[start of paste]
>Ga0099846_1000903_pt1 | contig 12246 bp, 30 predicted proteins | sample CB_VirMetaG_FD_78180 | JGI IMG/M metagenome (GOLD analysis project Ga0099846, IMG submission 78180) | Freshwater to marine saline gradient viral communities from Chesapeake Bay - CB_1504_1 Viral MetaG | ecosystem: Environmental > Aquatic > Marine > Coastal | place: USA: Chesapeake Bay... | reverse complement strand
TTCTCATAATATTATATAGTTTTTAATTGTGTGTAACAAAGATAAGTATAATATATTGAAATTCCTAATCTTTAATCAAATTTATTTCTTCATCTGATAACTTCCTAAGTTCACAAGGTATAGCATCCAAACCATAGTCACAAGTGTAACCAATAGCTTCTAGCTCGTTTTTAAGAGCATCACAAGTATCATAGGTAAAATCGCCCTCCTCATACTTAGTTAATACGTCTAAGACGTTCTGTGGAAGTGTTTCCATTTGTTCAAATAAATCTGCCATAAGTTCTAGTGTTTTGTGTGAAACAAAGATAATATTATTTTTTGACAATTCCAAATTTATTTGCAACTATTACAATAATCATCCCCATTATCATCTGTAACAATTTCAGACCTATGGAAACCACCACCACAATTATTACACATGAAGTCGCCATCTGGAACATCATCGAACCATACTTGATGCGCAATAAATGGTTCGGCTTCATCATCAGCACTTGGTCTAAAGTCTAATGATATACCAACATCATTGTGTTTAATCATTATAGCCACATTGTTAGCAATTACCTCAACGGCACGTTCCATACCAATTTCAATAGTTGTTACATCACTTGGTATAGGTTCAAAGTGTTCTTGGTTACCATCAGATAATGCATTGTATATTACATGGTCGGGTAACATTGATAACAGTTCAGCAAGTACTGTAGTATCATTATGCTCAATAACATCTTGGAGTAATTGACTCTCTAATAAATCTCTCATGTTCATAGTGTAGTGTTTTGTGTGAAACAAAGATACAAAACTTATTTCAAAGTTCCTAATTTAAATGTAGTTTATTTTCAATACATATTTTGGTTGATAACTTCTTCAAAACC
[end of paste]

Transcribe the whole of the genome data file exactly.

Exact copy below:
>Ga0099846_1000903_pt1 | contig 12246 bp, 30 predicted proteins | sample CB_VirMetaG_FD_78180 | JGI IMG/M metagenome (GOLD analysis project Ga0099846, IMG submission 78180) | Freshwater to marine saline gradient viral communities from Chesapeake Bay - CB_1504_1 Viral MetaG | ecosystem: Environmental > Aquatic > Marine > Coastal | place: USA: Chesapeake Bay... | reverse complement strand
TTCTCATAATATTATATAGTTTTTAATTGTGTGTAACAAAGATAAGTATAATATATTGAAATTCCTAATCTTTAATCAAATTTATTTCTTCATCTGATAACTTCCTAAGTTCACAAGGTATAGCATCCAAACCATAGTCACAAGTGTAACCAATAGCTTCTAGCTCGTTTTTAAGAGCATCACAAGTATCATAGGTAAAATCGCCCTCCTCATACTTAGTTAATACGTCTAAGACGTTCTGTGGAAGTGTTTCCATTTGTTCAAATAAATCTGCCATAAGTTCTAGTGTTTTGTGTGAAACAAAGATAATATTATTTTTTGACAATTCCAAATTTATTTGCAACTATTACAATAATCATCCCCATTATCATCTGTAACAATTTCAGACCTATGGAAACCACCACCACAATTATTACACATGAAGTCGCCATCTGGAACATCATCGAACCATACTTGATGCGCAATAAATGGTTCGGCTTCATCATCAGCACTTGGTCTAAAGTCTAATGATATACCAACATCATTGTGTTTAATCATTATAGCCACATTGTTAGCAATTACCTCAACGGCACGTTCCATACCAATTTCAATAGTTGTTACATCACTTGGTATAGGTTCAAAGTGTTCTTGGTTACCATCAGATAATGCATTGTATATTACATGGTCGGGTAACATTGATAACAGTTCAGCAAGTACTGTAGTATCATTATGCTCAATAACATCTTGGAGTAATTGACTCTCTAATAAATCTCTCATGTTCATAGTGTAGTGTTTTGTGTGAAACAAAGATACAAAACTTATTTCAAAGTTCCTAATTTAAATGTAGTTTATTTTCAATACATATTTTGGTTGATAACTTCTTCAAAACC